"When the Bough Breaks", Lewis Padgett (C. L. Moore & Henry Kuttner): This seems very similar to their previous story, "Mimsy Were the Borogoves". Both have precocious children being educated by futuristic toys to have exceptional mental powers. This is a bit more downbeat, however, and one wonders if at some point [SPOILER] Moore and Kuttner started thinking about the childhood of someone like Hitler and whether getting rid of them early might not be a good idea. Because this has those philosophical aspects (at least as far as I can tell), it rates higher than many of the other stories.
"City", Clifford D. Simak: This is the first of the stories that eventually made up the fix-up novel CITY, and it suffers from a very "First World" perspective. Oh, sure, the people in it are folksy farmers and all, but the idea that cities will disappear because everyone can have a private plane and a ten-acre estate could not have made sense even in 1944. Certainly now, it makes even less sense. In 1940, the "urban area" of New York City had 13 million people, London had 12 million people, and Tokyo had 8 million people, and these were the largest cities in the world. Today there are *twenty* cities larger than any of them. Tokyo alone has over 37 million people. The majority of these cities are in China and India and I doubt everyone there will be getting a private plane soon. And for the population of Tokyo to get a ten- acre plot for each family, even assuming six people in a family would require 100,000 square miles. All of Japan is only 150,000 square miles. It's all a bit too nostalgic for the good old days of individual farmers and all for me.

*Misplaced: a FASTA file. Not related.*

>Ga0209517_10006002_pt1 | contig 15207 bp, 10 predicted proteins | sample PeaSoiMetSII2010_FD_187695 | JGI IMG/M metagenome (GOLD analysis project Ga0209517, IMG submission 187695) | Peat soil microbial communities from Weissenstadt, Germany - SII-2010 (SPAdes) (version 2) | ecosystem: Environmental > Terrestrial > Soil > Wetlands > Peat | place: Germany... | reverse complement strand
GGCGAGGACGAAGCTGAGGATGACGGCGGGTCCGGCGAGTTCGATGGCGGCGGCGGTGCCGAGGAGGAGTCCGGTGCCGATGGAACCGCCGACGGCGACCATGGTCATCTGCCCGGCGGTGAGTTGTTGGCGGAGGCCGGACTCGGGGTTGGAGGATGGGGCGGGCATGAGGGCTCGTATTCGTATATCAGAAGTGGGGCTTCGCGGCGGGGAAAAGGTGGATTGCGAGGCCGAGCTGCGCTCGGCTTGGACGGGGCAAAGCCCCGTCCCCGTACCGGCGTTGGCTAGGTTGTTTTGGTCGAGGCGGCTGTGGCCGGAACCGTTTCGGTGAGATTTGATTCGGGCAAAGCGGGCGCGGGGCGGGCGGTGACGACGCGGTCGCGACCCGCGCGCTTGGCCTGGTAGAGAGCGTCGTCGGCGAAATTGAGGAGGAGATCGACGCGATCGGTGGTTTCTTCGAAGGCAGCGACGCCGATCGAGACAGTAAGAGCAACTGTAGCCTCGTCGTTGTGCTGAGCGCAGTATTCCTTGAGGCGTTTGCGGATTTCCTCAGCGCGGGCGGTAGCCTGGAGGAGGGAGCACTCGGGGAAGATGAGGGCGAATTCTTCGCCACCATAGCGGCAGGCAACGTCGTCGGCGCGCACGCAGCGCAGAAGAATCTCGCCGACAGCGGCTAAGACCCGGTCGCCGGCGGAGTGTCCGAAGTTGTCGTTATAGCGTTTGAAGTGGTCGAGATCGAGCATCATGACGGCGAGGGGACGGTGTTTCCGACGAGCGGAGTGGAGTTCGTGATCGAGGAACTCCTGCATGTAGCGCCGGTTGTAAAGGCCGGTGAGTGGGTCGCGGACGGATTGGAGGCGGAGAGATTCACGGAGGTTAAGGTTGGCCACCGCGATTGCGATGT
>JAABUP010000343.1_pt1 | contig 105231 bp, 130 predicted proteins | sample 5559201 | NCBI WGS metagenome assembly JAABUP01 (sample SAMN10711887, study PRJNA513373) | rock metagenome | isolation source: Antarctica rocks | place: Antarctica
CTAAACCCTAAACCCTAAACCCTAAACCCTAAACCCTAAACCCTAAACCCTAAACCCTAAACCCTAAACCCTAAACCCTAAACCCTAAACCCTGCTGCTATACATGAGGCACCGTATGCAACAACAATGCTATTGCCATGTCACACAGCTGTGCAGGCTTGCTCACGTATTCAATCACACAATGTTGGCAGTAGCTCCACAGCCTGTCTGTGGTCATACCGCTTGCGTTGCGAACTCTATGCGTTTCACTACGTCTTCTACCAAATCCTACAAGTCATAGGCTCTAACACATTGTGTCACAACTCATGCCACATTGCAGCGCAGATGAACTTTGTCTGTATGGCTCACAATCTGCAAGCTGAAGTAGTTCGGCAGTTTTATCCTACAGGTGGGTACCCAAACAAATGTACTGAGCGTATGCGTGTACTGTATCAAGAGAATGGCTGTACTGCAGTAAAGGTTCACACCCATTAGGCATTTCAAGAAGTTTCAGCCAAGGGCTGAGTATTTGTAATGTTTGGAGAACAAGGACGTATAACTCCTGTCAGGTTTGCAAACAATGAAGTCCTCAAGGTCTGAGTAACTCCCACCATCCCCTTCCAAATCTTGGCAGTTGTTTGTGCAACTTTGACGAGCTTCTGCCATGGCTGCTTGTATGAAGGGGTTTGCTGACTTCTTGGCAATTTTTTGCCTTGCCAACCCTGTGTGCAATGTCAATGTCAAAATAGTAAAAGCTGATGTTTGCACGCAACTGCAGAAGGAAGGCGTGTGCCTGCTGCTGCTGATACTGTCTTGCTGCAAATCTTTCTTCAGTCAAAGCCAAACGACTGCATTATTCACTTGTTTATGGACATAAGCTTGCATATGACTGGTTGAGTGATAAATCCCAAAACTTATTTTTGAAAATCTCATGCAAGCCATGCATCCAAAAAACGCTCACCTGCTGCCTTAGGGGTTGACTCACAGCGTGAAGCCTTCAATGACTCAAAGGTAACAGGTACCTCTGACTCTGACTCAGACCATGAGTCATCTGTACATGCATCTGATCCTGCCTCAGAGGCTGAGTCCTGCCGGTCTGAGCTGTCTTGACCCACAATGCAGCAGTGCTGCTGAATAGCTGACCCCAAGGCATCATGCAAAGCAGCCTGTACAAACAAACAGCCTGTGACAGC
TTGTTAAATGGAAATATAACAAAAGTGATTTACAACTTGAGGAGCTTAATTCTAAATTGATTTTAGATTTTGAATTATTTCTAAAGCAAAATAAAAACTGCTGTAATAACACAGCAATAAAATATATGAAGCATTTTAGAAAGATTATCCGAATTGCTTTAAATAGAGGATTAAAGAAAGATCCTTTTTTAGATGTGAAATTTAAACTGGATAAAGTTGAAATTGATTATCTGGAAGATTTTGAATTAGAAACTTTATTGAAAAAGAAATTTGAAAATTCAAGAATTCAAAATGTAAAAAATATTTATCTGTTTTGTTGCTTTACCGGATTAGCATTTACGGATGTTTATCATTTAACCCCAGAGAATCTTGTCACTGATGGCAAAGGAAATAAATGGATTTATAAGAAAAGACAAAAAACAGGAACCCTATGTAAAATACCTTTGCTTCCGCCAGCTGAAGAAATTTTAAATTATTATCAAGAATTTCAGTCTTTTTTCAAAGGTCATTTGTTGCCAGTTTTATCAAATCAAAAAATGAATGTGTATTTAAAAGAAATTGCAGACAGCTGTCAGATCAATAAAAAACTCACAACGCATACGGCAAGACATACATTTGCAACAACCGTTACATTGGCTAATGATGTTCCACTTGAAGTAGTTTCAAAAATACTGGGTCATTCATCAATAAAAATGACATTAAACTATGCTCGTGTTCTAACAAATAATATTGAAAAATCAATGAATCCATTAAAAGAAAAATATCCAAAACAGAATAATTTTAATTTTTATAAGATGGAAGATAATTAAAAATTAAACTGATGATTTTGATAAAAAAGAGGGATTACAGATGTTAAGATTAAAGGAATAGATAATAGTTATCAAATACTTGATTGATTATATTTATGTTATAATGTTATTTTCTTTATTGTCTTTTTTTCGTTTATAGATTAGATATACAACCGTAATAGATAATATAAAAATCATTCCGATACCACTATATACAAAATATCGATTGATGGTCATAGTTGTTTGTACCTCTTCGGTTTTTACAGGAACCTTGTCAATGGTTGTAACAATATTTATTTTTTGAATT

Ranking: "When the Bough Breaks", "Arena", "The Big and the Little", no award, "The Children's Hour", "No Woman Born", "City"
And here are the finalists for Best Short Story:
"The Wedge" ("The Traders"), Isaac Asimov: This became the third section of the fix-up novel that was the first of the "Foundation" trilogy, FOUNDATION. It really is a minor episode that has not much plot and does little to advance the overall story. Indeed, when the Canadian Broadcasting Company did a six-hour radio drama of the trilogy, they omitted this episode entirely. Nor does it stand on its own.
"I, Rocket", Ray Bradbury: This is quite different in style than all the other stories. Though all appeared in the pulp magazines, "I, Rocket" is far more poetic in style, with its eponymous narrator describing what it feels like to be a rocket ship. This is not THE SHIP WHO SANG, which had a human rain operating a rocket ship, but a truly non-human being. As such, it stands out in this group.